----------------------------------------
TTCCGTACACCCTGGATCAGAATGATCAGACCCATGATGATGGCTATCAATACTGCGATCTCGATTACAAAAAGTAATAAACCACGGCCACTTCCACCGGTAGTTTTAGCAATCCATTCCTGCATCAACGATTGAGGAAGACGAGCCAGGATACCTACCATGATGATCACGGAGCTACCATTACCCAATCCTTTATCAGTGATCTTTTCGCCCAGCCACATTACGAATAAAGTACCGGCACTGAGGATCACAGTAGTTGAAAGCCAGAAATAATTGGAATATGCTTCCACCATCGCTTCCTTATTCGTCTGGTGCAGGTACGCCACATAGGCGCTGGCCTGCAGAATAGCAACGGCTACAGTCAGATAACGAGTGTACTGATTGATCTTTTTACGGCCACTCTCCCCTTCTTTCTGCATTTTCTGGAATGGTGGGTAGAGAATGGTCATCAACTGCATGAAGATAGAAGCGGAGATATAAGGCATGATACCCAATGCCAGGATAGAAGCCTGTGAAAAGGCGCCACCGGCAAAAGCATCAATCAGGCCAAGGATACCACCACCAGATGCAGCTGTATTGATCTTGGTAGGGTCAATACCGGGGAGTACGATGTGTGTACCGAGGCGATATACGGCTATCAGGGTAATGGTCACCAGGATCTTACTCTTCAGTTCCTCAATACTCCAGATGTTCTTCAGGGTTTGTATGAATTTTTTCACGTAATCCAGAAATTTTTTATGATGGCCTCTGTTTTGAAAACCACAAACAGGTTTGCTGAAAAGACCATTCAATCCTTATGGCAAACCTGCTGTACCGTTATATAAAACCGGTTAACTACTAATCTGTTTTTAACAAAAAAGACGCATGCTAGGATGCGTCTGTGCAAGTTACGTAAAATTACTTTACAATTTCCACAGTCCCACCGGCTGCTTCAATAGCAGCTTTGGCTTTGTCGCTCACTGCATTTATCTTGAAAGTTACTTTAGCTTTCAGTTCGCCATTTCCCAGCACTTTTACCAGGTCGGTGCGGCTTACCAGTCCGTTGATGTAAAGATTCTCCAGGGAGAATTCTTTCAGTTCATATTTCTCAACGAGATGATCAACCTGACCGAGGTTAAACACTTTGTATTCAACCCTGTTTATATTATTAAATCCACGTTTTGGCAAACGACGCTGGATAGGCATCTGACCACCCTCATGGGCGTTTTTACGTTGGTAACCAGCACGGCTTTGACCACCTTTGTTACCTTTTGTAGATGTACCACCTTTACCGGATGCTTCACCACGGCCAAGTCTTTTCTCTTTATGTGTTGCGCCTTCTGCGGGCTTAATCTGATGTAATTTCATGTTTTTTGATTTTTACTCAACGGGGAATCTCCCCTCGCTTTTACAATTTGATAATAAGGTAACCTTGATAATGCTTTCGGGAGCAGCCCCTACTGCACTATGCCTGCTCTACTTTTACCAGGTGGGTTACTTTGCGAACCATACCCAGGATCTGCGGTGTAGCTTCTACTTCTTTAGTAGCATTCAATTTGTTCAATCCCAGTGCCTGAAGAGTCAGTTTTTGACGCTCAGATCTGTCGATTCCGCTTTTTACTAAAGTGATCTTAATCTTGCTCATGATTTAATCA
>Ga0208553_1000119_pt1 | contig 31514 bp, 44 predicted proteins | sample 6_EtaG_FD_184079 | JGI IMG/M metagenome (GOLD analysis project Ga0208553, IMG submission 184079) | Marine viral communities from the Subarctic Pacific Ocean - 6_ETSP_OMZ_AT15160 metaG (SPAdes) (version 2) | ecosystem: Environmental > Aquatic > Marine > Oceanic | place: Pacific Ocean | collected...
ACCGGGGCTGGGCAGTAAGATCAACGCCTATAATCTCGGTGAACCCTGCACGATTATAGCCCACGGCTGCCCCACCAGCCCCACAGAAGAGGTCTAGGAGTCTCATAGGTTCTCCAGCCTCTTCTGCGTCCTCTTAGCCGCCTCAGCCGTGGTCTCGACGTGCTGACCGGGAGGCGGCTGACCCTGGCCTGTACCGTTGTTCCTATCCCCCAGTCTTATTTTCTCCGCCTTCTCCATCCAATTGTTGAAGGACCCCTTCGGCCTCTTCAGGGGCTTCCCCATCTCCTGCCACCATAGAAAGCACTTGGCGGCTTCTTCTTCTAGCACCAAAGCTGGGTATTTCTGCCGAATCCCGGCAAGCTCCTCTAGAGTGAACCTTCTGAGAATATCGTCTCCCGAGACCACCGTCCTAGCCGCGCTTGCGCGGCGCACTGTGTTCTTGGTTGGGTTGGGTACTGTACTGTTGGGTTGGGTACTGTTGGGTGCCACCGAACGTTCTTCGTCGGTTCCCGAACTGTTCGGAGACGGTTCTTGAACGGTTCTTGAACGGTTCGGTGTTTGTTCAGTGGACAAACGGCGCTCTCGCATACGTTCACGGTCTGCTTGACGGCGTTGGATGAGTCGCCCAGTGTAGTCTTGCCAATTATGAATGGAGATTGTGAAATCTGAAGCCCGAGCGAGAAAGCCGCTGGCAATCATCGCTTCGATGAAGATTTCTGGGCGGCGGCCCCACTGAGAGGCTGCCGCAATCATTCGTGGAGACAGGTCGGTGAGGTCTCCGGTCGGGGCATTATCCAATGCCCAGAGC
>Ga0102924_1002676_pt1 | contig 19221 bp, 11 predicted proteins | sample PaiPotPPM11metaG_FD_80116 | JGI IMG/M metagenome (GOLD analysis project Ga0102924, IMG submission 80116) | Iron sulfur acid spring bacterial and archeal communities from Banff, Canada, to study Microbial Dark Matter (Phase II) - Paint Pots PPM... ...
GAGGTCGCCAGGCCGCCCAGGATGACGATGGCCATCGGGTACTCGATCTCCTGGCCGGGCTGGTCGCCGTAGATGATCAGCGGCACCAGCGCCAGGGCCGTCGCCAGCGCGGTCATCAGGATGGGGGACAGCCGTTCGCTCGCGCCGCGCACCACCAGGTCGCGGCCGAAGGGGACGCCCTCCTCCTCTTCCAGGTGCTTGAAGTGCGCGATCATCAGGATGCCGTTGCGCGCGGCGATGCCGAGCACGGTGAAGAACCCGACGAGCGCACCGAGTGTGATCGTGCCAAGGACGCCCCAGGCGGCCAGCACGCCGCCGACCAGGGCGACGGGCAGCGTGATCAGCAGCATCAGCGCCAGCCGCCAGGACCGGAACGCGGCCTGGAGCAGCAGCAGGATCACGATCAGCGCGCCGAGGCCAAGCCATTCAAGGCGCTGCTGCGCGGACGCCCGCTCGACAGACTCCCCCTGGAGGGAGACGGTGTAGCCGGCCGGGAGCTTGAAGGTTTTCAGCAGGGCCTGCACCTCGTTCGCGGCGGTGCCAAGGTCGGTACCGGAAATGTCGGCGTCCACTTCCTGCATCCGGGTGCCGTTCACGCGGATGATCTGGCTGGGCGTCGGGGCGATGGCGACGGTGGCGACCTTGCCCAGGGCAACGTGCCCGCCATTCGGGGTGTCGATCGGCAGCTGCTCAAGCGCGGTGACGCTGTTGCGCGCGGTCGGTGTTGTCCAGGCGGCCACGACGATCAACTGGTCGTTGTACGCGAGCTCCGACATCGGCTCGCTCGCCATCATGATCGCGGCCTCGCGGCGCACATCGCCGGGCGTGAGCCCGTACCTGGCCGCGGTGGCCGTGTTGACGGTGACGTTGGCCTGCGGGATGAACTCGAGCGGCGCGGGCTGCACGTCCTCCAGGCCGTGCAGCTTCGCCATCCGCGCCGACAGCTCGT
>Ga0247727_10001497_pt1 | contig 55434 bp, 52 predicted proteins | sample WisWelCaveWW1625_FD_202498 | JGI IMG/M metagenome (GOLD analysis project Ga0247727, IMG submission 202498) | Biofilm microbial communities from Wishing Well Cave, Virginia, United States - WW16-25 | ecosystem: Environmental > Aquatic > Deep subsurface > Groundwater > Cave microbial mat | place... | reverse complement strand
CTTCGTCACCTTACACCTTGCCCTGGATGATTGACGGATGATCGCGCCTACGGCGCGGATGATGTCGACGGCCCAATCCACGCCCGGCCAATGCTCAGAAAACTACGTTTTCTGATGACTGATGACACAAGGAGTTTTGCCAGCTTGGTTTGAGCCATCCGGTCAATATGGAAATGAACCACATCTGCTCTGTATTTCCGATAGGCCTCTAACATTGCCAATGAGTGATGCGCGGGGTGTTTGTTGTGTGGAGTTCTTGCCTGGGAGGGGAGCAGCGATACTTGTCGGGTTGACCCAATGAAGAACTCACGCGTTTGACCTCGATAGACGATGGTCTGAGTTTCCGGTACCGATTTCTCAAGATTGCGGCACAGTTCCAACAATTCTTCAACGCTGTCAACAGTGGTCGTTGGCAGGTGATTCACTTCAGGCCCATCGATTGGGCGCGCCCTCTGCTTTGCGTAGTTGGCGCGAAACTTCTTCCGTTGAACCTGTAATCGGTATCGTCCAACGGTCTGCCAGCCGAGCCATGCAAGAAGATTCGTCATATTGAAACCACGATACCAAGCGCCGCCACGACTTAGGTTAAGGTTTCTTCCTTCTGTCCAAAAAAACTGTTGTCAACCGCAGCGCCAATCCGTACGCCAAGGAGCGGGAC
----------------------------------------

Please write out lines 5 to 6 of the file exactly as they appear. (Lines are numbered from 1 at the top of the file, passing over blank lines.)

GAGGTCGCCAGGCCGCCCAGGATGACGATGGCCATCGGGTACTCGATCTCCTGGCCGGGCTGGTCGCCGTAGATGATCAGCGGCACCAGCGCCAGGGCCGTCGCCAGCGCGGTCATCAGGATGGGGGACAGCCGTTCGCTCGCGCCGCGCACCACCAGGTCGCGGCCGAAGGGGACGCCCTCCTCCTCTTCCAGGTGCTTGAAGTGCGCGATCATCAGGATGCCGTTGCGCGCGGCGATGCCGAGCACGGTGAAGAACCCGACGAGCGCACCGAGTGTGATCGTGCCAAGGACGCCCCAGGCGGCCAGCACGCCGCCGACCAGGGCGACGGGCAGCGTGATCAGCAGCATCAGCGCCAGCCGCCAGGACCGGAACGCGGCCTGGAGCAGCAGCAGGATCACGATCAGCGCGCCGAGGCCAAGCCATTCAAGGCGCTGCTGCGCGGACGCCCGCTCGACAGACTCCCCCTGGAGGGAGACGGTGTAGCCGGCCGGGAGCTTGAAGGTTTTCAGCAGGGCCTGCACCTCGTTCGCGGCGGTGCCAAGGTCGGTACCGGAAATGTCGGCGTCCACTTCCTGCATCCGGGTGCCGTTCACGCGGATGATCTGGCTGGGCGTCGGGGCGATGGCGACGGTGGCGACCTTGCCCAGGGCAACGTGCCCGCCATTCGGGGTGTCGATCGGCAGCTGCTCAAGCGCGGTGACGCTGTTGCGCGCGGTCGGTGTTGTCCAGGCGGCCACGACGATCAACTGGTCGTTGTACGCGAGCTCCGACATCGGCTCGCTCGCCATCATGATCGCGGCCTCGCGGCGCACATCGCCGGGCGTGAGCCCGTACCTGGCCGCGGTGGCCGTGTTGACGGTGACGTTGGCCTGCGGGATGAACTCGAGCGGCGCGGGCTGCACGTCCTCCAGGCCGTGCAGCTTCGCCATCCGCGCCGACAGCTCGT
>Ga0247727_10001497_pt1 | contig 55434 bp, 52 predicted proteins | sample WisWelCaveWW1625_FD_202498 | JGI IMG/M metagenome (GOLD analysis project Ga0247727, IMG submission 202498) | Biofilm microbial communities from Wishing Well Cave, Virginia, United States - WW16-25 | ecosystem: Environmental > Aquatic > Deep subsurface > Groundwater > Cave microbial mat | place... | reverse complement strand